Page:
Is the jobs market cashing in on the feel-good factor?
While the summer of sport obviously brought money and tourism into the UK, what has been the real effects on the jobs market?
According to recent figures released by the Office of National Statistics (ONS), the recent sporting events has unquestionably delivered a boost to Britain’s jobs market as unemployment dropped and Britain’s part-time workforce soared. But the question still remains whether this boost is really sustainable.
The effect of sports
The ONS said the number of people jobless in the UK fell by 7,000 to 2.59 million in the quarter to July – putting unemployment at 8.1% – a big jump in the number of people in work, with London one of the biggest benefactors after hosting the biggest sporting event of the year.
However, a closer look at the figures reveals a much bleaker picture outside the country’s capital, with other regions around the UK seeing big leaps in unemployment. This has led a number of experts voicing their fears of what will happen once the euphoria of London 2012 is over. Quite how this will manifest itself is yet to be seen, but a look at other figures around the country do paint a worrying picture.
Away from the capital…
Outside London, unemployment rose by 23,000 in Yorkshire and Humber in the three months to July and by 16,000 in the West Midlands. Northern Ireland was also badly affected, with 10,000 more jobless in the quarter.
Meanwhile, Scottish first minister Alec Salmond was quick to blame his country’s stalling employment figures on the summer of sport, with the number of Scots unemployed increasing by 4,000 over the same three month period to 223,000, putting Scotland’s unemployment rate at 8.2% against the UK’s 8.1%.
The ONS figures lend further weight to concerns after showing London accounted for 91,000 (or 38.6%) of the 236,000 rise in the number of people in work in the quarter to July, the largest quarterly rise for two years.
There was also a big fall in those claiming jobseeker’s allowance, down 15,000 between July and August to 1.57 million – the largest monthly fall since June 2010. London also accounted for 5,500 of the fall in claimant count, providing further evidence of a sport-related boost.
Employment figures have also been coupled with a strong rise in UK industrial output in July and an official calculation of the boost from London 2012 suggested the economy made a positive start to the third quarter, and could actually be climbing out of recession.
It’s also worth noting the ONS believes ticket sales will add about 0.2 percentage points to economic growth in the third quarter, based on ticket sales of £580 million as provided by the event organisers.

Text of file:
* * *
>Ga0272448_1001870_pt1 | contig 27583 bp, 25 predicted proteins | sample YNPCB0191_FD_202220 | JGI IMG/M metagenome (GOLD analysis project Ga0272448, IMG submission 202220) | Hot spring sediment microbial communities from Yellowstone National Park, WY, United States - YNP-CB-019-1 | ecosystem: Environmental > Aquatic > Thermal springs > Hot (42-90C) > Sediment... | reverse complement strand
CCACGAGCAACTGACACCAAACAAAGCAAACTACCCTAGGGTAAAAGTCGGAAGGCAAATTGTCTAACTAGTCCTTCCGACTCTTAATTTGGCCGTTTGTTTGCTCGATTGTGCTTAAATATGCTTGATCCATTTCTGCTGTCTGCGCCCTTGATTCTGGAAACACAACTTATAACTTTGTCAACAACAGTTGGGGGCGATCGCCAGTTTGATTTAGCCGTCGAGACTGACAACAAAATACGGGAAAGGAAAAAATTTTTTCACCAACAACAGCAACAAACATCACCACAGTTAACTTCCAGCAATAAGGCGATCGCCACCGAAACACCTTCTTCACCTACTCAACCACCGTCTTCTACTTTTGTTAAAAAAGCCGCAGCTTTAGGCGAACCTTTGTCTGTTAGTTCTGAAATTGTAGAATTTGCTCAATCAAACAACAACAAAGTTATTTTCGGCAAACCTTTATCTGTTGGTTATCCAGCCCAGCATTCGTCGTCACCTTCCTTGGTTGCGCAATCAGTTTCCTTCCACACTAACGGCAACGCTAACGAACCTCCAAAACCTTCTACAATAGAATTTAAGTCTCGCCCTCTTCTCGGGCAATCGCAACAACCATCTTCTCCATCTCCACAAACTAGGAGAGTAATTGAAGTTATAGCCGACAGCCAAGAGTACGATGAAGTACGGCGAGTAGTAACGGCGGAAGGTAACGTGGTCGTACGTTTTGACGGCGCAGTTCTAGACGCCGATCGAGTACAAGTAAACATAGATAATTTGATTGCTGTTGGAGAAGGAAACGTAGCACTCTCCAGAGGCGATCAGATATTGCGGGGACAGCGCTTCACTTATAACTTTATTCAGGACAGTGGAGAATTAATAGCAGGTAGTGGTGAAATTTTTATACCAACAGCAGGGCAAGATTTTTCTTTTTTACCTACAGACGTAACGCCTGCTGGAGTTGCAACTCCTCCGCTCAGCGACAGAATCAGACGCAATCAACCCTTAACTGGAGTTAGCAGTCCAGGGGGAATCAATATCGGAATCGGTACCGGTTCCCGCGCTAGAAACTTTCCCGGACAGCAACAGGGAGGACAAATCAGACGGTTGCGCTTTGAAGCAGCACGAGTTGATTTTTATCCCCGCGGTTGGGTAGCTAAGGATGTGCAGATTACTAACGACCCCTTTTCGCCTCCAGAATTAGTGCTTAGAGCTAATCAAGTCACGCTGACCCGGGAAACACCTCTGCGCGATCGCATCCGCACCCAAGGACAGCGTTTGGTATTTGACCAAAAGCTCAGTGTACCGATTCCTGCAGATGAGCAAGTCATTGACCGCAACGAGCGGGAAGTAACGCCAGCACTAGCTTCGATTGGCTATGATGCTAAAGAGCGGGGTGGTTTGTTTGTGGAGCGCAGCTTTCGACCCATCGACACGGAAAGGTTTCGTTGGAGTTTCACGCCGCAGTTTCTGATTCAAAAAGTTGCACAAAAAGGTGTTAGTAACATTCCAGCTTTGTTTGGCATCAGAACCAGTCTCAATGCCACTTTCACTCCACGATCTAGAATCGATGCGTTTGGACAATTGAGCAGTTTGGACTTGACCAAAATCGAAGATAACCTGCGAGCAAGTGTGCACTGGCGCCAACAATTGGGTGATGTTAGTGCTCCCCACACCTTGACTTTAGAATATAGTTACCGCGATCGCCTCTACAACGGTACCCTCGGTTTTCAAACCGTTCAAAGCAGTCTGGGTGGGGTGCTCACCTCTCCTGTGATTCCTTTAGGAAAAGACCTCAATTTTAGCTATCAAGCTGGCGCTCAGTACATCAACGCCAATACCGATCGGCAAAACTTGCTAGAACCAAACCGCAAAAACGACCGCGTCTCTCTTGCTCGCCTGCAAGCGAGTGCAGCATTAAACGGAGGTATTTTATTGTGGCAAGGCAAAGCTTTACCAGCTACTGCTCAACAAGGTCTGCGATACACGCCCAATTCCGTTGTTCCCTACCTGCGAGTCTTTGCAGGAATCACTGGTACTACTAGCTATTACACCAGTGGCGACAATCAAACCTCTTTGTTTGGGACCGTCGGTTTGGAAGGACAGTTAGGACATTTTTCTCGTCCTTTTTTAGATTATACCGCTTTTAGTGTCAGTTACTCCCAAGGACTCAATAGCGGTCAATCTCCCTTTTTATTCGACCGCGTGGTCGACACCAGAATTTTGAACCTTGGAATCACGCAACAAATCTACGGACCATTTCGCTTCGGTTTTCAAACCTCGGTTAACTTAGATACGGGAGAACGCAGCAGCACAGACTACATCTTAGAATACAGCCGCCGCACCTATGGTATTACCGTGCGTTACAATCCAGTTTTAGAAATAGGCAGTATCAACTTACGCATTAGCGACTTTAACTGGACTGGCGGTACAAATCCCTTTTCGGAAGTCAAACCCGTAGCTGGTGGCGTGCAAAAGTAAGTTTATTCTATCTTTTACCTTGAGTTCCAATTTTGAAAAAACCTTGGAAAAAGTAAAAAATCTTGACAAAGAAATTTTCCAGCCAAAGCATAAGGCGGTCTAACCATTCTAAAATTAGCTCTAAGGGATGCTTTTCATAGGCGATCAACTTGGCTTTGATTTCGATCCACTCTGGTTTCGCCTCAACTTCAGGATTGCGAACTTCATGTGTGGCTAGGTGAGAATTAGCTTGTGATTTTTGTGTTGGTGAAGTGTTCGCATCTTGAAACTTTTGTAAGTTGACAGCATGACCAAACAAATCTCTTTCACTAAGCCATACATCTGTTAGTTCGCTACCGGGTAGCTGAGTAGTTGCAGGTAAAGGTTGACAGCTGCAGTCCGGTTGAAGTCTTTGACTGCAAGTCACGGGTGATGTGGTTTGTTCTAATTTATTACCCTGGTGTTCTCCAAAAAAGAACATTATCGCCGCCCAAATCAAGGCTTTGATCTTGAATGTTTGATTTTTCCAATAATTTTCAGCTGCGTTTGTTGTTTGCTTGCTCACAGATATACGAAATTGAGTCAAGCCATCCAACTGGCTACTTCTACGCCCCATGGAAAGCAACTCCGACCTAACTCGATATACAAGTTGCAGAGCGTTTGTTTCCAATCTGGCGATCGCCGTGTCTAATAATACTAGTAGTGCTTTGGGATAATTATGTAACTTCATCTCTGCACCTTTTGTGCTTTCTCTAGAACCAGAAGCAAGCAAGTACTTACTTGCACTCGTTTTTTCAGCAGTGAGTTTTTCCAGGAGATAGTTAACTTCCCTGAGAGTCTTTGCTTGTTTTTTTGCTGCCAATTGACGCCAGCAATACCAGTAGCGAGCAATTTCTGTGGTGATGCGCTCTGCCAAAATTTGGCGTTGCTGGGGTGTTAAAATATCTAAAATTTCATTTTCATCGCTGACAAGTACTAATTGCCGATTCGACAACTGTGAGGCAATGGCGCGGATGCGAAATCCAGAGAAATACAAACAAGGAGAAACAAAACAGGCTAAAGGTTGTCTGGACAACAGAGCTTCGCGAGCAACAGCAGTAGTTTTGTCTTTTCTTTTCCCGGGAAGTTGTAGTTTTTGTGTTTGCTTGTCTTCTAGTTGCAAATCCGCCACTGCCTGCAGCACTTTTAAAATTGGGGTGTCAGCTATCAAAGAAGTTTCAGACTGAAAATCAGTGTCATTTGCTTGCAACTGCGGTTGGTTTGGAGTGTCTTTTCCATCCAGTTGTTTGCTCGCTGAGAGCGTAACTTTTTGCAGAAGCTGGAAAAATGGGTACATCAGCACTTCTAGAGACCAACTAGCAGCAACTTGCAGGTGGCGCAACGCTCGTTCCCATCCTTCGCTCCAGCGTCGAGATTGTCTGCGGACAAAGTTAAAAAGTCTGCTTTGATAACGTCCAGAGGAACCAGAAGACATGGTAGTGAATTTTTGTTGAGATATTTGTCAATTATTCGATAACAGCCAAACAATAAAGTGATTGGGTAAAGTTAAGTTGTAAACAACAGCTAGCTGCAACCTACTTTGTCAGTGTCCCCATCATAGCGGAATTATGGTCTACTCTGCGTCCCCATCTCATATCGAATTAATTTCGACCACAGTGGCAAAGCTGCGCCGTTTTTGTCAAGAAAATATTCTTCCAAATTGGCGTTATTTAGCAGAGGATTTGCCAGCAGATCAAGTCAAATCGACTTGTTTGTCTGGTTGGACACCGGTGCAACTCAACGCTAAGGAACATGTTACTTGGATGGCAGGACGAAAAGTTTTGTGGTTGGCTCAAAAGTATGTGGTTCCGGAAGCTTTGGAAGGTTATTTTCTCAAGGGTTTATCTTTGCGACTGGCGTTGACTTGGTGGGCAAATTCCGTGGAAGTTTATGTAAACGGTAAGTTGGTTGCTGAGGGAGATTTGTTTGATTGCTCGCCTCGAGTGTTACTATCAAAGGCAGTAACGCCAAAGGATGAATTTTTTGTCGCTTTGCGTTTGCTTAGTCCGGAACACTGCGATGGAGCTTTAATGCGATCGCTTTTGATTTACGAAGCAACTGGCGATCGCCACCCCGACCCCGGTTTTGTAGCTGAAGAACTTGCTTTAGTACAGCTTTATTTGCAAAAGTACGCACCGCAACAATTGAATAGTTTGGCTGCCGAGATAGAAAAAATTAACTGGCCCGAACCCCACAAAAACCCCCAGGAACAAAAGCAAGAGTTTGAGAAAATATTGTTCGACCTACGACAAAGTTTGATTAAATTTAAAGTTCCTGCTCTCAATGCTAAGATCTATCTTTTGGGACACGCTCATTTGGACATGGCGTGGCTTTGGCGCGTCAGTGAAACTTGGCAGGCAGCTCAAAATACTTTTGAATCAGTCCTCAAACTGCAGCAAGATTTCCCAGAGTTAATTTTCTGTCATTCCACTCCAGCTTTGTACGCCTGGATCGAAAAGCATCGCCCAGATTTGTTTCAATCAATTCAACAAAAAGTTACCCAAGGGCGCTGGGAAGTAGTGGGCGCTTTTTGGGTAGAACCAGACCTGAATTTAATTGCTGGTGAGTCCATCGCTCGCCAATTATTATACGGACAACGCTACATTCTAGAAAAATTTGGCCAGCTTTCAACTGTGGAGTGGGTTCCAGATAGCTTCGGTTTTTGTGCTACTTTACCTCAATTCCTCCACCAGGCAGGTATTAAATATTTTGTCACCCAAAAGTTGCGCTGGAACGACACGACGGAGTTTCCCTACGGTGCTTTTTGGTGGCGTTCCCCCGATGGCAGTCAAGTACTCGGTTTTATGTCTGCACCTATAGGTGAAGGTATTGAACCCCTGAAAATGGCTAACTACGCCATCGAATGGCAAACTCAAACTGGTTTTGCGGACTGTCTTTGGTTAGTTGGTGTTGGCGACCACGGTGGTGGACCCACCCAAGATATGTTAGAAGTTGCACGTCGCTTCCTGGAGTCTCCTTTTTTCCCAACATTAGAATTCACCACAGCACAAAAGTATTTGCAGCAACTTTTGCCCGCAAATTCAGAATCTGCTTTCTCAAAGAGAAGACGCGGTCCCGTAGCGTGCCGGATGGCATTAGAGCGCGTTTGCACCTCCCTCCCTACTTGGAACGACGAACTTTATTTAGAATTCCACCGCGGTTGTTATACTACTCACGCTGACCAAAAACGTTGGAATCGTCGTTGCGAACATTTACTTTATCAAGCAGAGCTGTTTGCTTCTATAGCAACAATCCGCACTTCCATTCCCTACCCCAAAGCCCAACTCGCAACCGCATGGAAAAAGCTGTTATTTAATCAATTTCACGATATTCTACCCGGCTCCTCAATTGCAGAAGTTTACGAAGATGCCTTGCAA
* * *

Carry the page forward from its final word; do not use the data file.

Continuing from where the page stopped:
However, Unison general secretary Dave Prentis remains sceptical, saying the Government needs a long-term plan of job creation to ease the UK’s economic woes. “For families suffering the misery of unemployment, any decrease will be welcome news, but it is clear when you look at the bigger economic picture that any talk of growth is premature,” he said.
A boost for tourism
Two sectors that will probably continue to receive a boost for some time to come, however, are hospitality and tourism. But there is still work to be done to capitalise on the good work of our hotels, restaurants and pubs.
Culture secretary Jeremy Hunt has recently called on UK businesses to use the recent positivity to turbo-charge the tourism industry, helping to create jobs and prosperity. And the Government will also encourage Britons to holiday in the UK by investing a further £2m in marketing domestic tourism – an announcement welcomed by national tourist board VisitEngland.
But is this enough? Mary Rance, chief executive of tourism trade association Ukinbound, called for the Government to act quickly if it intends to deliver on its promises of a new legacy for the UK’s tourism and hospitality industries. She cited the need to do more to tackle issues around airport capacity and slow visa applications as key points of focus.
So, what’s the verdict?
So, whether the events of the summer will give an overall boost to the economy is likely to be a hotly argued topic until we see the results one way or the other. Early indications show the recent sporting events have led to a boost in jobs, but have had a disappointing impact on high street sales in July and August, with people avoiding the capital due to the expectations of overcrowding.
What is certainly true is we’ve all been inspired by the incredible performance of UK athletes, and the legacy they have left cannot just be counted on a financial basis.